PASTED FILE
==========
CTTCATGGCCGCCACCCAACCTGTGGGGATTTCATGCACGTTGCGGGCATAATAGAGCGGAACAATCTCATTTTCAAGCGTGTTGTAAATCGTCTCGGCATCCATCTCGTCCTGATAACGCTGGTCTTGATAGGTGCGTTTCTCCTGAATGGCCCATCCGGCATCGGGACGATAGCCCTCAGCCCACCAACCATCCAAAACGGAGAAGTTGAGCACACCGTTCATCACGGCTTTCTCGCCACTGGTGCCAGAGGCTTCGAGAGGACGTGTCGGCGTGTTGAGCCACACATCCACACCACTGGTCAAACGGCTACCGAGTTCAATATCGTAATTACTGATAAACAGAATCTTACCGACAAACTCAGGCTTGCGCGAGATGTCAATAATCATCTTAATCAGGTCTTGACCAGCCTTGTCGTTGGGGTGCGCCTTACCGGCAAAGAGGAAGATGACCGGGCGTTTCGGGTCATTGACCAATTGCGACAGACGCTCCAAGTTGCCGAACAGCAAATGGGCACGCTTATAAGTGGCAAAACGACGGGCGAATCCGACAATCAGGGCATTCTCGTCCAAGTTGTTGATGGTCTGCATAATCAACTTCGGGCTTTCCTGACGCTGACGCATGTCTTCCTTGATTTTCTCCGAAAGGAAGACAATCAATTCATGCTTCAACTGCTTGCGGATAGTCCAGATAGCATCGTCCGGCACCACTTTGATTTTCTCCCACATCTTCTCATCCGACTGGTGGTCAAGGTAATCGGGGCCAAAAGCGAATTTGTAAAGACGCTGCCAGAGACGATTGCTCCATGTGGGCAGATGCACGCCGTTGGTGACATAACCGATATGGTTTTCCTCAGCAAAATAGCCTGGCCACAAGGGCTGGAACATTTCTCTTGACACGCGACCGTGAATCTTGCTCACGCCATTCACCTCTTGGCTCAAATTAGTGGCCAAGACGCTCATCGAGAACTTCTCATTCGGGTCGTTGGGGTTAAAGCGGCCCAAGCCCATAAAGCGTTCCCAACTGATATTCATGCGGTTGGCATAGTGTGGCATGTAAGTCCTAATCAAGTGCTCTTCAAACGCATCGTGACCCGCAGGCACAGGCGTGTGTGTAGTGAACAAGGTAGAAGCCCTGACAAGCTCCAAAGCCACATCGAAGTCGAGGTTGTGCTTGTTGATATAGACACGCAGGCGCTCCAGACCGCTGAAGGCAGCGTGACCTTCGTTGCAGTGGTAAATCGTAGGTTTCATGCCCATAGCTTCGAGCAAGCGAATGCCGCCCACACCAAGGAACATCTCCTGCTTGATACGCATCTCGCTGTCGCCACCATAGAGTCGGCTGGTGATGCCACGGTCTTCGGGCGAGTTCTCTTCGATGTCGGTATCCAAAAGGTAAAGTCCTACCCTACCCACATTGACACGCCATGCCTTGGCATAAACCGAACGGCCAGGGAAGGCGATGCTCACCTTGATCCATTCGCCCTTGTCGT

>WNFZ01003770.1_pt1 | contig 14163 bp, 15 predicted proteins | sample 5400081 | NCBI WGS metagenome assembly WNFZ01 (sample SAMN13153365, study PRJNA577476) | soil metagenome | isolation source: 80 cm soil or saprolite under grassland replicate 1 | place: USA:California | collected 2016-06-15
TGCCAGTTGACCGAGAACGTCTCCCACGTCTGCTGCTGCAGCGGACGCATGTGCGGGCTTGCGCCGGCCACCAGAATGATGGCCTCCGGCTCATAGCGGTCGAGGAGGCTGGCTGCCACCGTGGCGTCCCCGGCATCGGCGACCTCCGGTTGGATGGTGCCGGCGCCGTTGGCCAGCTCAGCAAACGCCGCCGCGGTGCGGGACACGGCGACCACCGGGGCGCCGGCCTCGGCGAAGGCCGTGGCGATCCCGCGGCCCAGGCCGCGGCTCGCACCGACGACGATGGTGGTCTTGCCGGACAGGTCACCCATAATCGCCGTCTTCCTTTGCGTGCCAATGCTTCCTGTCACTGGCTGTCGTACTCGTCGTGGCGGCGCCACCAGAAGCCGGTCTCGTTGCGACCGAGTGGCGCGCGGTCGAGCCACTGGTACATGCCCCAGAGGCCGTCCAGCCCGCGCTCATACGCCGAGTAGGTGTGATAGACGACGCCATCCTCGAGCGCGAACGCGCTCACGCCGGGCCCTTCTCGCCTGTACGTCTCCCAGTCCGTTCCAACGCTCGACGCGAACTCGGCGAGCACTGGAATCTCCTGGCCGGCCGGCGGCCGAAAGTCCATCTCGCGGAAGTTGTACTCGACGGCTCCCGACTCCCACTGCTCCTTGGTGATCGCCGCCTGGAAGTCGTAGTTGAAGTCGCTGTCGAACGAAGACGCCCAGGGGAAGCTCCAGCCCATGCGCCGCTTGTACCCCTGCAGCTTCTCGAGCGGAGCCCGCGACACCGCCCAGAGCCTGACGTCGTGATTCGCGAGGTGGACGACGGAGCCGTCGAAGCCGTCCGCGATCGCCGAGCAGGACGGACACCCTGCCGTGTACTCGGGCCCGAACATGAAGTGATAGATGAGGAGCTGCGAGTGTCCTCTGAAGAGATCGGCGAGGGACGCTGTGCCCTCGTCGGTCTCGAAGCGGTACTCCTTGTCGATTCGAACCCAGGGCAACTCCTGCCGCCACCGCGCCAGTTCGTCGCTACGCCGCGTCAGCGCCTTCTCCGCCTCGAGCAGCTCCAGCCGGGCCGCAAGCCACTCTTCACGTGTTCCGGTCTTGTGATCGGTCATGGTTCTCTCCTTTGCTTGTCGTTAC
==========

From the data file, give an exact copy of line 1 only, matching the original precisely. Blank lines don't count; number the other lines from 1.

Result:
CTTCATGGCCGCCACCCAACCTGTGGGGATTTCATGCACGTTGCGGGCATAATAGAGCGGAACAATCTCATTTTCAAGCGTGTTGTAAATCGTCTCGGCATCCATCTCGTCCTGATAACGCTGGTCTTGATAGGTGCGTTTCTCCTGAATGGCCCATCCGGCATCGGGACGATAGCCCTCAGCCCACCAACCATCCAAAACGGAGAAGTTGAGCACACCGTTCATCACGGCTTTCTCGCCACTGGTGCCAGAGGCTTCGAGAGGACGTGTCGGCGTGTTGAGCCACACATCCACACCACTGGTCAAACGGCTACCGAGTTCAATATCGTAATTACTGATAAACAGAATCTTACCGACAAACTCAGGCTTGCGCGAGATGTCAATAATCATCTTAATCAGGTCTTGACCAGCCTTGTCGTTGGGGTGCGCCTTACCGGCAAAGAGGAAGATGACCGGGCGTTTCGGGTCATTGACCAATTGCGACAGACGCTCCAAGTTGCCGAACAGCAAATGGGCACGCTTATAAGTGGCAAAACGACGGGCGAATCCGACAATCAGGGCATTCTCGTCCAAGTTGTTGATGGTCTGCATAATCAACTTCGGGCTTTCCTGACGCTGACGCATGTCTTCCTTGATTTTCTCCGAAAGGAAGACAATCAATTCATGCTTCAACTGCTTGCGGATAGTCCAGATAGCATCGTCCGGCACCACTTTGATTTTCTCCCACATCTTCTCATCCGACTGGTGGTCAAGGTAATCGGGGCCAAAAGCGAATTTGTAAAGACGCTGCCAGAGACGATTGCTCCATGTGGGCAGATGCACGCCGTTGGTGACATAACCGATATGGTTTTCCTCAGCAAAATAGCCTGGCCACAAGGGCTGGAACATTTCTCTTGACACGCGACCGTGAATCTTGCTCACGCCATTCACCTCTTGGCTCAAATTAGTGGCCAAGACGCTCATCGAGAACTTCTCATTCGGGTCGTTGGGGTTAAAGCGGCCCAAGCCCATAAAGCGTTCCCAACTGATATTCATGCGGTTGGCATAGTGTGGCATGTAAGTCCTAATCAAGTGCTCTTCAAACGCATCGTGACCCGCAGGCACAGGCGTGTGTGTAGTGAACAAGGTAGAAGCCCTGACAAGCTCCAAAGCCACATCGAAGTCGAGGTTGTGCTTGTTGATATAGACACGCAGGCGCTCCAGACCGCTGAAGGCAGCGTGACCTTCGTTGCAGTGGTAAATCGTAGGTTTCATGCCCATAGCTTCGAGCAAGCGAATGCCGCCCACACCAAGGAACATCTCCTGCTTGATACGCATCTCGCTGTCGCCACCATAGAGTCGGCTGGTGATGCCACGGTCTTCGGGCGAGTTCTCTTCGATGTCGGTATCCAAAAGGTAAAGTCCTACCCTACCCACATTGACACGCCATGCCTTGGCATAAACCGAACGGCCAGGGAAGGCGATGCTCACCTTGATCCATTCGCCCTTGTCGT